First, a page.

In this 2 part series, Sportz Cosmos’ Tennis Analyst Toby Reiner takes a look at the 32 seed system that the Gand Slams employ in Tennis and how they may have been a factor in the dominance of the Big 4.
For tennis fans, the short off-season is in its final week. It’s time to start thinking ahead to next month’s Australian Open, the only major tournament held in between September and May, and the perfect mid-winter tennis fix for those of us freezing away in the northern reaches of the Northern Hemisphere.
Who will win? I don’t know for sure, but what I do know is that I don’t have to peer very hard into my crystal ball to come up with a very short list of likely candidates. The men’s singles is most likely a two-horse race that will boil down to a final between Novak Djokovic and Rafael Nadal. Andy Murray has some chance, but given doubts about his fitness, and because he hasn’t played a competitive match since the Davis Cup playoff the week after the US Open, he is clearly third favourite. The women’s is probably in Serena Williams’s hands, although double-reigning champion Victoria Azarenka might have some chance of upsetting the applecart. Everyone else will likely have to settle for a nice little run and some weeks in the Australian summer, including the once mighty, but now aging, Roger Federer.
Does anyone disagree with my analysis? Well, at any rate, those who make their money out of predicting the outcome of sporting events, the bookmakers, agree. Stan James, my preferred bookmakers for tennis-related events, make Juan Martin Del Potro fourth favourite for the men’s event at odds of 10-1, and have Maria Sharapova third favourite for the women’s at 17-2, thus putting their respective chances at slightly below and slightly above 10%. Bearing in mind the built-in profit margin, they think even Sharapova has slightly less than a 10% chance of winning the event.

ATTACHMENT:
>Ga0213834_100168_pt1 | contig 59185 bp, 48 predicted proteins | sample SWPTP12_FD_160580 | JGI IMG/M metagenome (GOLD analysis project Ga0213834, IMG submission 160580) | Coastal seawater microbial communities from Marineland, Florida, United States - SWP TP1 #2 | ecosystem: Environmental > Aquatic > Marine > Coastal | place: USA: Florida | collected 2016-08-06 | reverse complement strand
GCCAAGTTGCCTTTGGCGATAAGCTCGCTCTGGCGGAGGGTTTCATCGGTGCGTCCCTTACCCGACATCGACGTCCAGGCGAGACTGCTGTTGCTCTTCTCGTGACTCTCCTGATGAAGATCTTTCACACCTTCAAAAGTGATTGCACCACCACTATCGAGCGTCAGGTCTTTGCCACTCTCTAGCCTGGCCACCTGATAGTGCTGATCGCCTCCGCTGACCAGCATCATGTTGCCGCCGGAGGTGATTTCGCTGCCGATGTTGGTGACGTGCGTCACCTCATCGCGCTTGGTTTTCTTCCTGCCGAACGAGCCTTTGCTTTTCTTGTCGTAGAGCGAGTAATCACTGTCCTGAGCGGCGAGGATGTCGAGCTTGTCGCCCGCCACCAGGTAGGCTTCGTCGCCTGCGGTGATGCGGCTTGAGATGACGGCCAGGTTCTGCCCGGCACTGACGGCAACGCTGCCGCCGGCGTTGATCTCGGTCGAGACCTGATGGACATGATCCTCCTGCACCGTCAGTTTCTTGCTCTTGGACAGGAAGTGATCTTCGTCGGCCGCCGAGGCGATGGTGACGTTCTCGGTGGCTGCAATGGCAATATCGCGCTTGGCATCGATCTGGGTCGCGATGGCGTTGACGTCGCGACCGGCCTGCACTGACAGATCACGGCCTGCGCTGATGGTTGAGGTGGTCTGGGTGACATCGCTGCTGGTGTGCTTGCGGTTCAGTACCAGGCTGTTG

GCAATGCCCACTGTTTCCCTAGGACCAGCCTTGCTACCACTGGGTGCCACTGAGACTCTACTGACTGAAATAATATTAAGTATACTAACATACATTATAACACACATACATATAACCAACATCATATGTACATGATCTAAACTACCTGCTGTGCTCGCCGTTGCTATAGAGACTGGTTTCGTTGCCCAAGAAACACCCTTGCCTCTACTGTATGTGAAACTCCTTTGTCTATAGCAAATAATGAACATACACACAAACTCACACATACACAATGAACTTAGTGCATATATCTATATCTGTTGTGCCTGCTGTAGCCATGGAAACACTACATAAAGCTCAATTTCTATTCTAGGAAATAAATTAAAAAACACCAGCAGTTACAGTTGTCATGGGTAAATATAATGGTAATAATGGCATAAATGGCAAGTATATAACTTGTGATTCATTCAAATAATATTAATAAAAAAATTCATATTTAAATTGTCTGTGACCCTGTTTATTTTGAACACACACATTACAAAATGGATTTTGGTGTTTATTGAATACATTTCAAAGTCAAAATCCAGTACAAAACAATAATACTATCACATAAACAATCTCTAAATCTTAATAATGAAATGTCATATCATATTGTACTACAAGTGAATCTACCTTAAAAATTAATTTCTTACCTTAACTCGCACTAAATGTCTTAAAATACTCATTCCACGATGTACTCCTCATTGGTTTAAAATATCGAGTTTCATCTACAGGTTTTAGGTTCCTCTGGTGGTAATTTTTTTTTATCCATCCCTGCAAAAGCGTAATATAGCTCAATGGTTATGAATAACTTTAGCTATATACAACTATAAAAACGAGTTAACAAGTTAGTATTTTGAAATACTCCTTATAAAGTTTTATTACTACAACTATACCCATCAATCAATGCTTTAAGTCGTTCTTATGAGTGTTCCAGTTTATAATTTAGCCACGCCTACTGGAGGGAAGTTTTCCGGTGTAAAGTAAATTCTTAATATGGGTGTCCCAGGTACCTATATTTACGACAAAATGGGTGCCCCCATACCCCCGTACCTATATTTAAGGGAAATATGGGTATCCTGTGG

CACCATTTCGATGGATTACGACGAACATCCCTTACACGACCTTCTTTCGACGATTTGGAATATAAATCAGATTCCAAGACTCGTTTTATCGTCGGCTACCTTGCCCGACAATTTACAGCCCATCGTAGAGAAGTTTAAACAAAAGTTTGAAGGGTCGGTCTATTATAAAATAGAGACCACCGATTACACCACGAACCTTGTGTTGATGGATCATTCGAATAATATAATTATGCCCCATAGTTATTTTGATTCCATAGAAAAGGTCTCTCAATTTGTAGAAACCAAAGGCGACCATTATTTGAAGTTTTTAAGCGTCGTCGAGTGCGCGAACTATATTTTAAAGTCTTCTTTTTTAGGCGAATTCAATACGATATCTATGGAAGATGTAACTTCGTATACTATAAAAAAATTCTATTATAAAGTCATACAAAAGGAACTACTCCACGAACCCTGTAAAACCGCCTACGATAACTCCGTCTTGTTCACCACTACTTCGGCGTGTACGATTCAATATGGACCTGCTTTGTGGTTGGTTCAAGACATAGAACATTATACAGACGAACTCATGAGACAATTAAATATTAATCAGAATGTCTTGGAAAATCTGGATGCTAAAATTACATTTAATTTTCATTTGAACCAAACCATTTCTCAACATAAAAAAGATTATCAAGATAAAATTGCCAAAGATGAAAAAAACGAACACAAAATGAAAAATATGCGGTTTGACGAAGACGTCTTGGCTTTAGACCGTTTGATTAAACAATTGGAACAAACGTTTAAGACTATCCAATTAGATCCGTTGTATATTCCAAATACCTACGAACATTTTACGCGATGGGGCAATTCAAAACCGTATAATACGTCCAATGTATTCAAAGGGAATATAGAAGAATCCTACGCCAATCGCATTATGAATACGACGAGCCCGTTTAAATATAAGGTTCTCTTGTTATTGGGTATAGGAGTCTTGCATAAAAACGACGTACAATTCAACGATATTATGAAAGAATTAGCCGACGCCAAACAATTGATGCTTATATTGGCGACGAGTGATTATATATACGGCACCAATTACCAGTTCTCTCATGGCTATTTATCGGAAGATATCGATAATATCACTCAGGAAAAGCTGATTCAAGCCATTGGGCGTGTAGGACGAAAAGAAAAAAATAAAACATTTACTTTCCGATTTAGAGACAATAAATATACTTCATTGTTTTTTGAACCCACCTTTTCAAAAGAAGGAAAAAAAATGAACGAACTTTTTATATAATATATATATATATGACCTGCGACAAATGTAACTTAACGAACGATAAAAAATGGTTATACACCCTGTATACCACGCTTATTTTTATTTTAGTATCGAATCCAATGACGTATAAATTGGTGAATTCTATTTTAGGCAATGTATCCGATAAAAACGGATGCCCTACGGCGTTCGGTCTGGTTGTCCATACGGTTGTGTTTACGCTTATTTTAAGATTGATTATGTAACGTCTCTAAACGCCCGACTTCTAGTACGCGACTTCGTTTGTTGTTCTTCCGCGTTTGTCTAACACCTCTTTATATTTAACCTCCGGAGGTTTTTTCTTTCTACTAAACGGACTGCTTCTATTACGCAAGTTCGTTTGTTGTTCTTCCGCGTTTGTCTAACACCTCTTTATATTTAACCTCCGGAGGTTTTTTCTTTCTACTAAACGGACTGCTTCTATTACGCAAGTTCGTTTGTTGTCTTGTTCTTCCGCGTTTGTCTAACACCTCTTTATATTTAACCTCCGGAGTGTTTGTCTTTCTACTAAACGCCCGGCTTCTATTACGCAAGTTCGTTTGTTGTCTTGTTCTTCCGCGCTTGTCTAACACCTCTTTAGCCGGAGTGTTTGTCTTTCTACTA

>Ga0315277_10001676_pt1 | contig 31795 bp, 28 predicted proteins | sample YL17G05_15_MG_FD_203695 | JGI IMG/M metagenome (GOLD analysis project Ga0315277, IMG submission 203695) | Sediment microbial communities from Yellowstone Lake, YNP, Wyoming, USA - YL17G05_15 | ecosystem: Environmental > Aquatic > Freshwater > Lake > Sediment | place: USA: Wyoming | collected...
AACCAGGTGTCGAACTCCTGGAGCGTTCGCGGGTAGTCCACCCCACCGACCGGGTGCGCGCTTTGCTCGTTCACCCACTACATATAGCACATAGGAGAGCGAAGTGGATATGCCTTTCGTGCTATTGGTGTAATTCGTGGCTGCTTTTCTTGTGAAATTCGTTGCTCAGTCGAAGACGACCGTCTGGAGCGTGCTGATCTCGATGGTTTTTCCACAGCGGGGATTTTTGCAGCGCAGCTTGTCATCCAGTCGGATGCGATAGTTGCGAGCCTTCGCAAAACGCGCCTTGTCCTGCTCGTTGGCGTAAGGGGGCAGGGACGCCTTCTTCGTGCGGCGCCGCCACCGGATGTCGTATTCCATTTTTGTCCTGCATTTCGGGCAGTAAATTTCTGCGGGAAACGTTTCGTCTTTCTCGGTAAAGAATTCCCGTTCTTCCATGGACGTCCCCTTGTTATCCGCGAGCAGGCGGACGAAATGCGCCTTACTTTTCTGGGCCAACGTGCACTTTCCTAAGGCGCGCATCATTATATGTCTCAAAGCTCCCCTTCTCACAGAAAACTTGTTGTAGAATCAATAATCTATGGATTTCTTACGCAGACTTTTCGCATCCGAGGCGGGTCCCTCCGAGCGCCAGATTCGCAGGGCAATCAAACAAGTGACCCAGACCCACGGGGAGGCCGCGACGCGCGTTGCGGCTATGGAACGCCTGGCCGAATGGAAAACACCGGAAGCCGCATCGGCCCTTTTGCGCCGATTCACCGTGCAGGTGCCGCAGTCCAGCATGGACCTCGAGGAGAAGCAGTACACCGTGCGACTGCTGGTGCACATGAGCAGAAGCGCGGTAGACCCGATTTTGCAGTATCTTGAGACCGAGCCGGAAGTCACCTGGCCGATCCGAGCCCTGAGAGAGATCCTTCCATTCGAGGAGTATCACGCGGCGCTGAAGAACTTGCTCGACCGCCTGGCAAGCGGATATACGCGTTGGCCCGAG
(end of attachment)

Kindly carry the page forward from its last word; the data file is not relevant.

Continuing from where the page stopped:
Nor is this a one-off blip. In fact, for the better part of the last decade men’s tennis has been dominated by Djokovic, Murray, Nadal and Federer, who have between them won 34 of the last 35 Grand Slams. By contrast, there were 17 different winners in the previous 35 Slams, and 14 in the 35 before that. The women’s game has seen more recent variety, but even there Serena has won two Slams a year in each of the last four years in which she was close to full fitness, and has won 109 of her last 114 matches stretching back to Wimbledon 2012. (Considering that she’s just six weeks younger than Federer, who won just one title last year and failed to make a major final, this is an interesting reflection of the differential rates at which sports stars age).
Many tennis fans will explain this dominance as the result of a rare set of uniquely gifted geniuses, whose unprecedented brilliance is likely to be all-too-brief, and should be enjoyed while it lasts. Although I should perhaps not embrace becoming Sportz Cosmos’ tennis jeremiad, I want to explain why I hold the opposite position: The ‘quadropoly’ is the product of a set of structural changes to the sport designed precisely to ensure greater dominance by a small group of elite players, and it has made tennis less interesting than it used to be. It should therefore be deeply regretted and its demise eagerly awaited.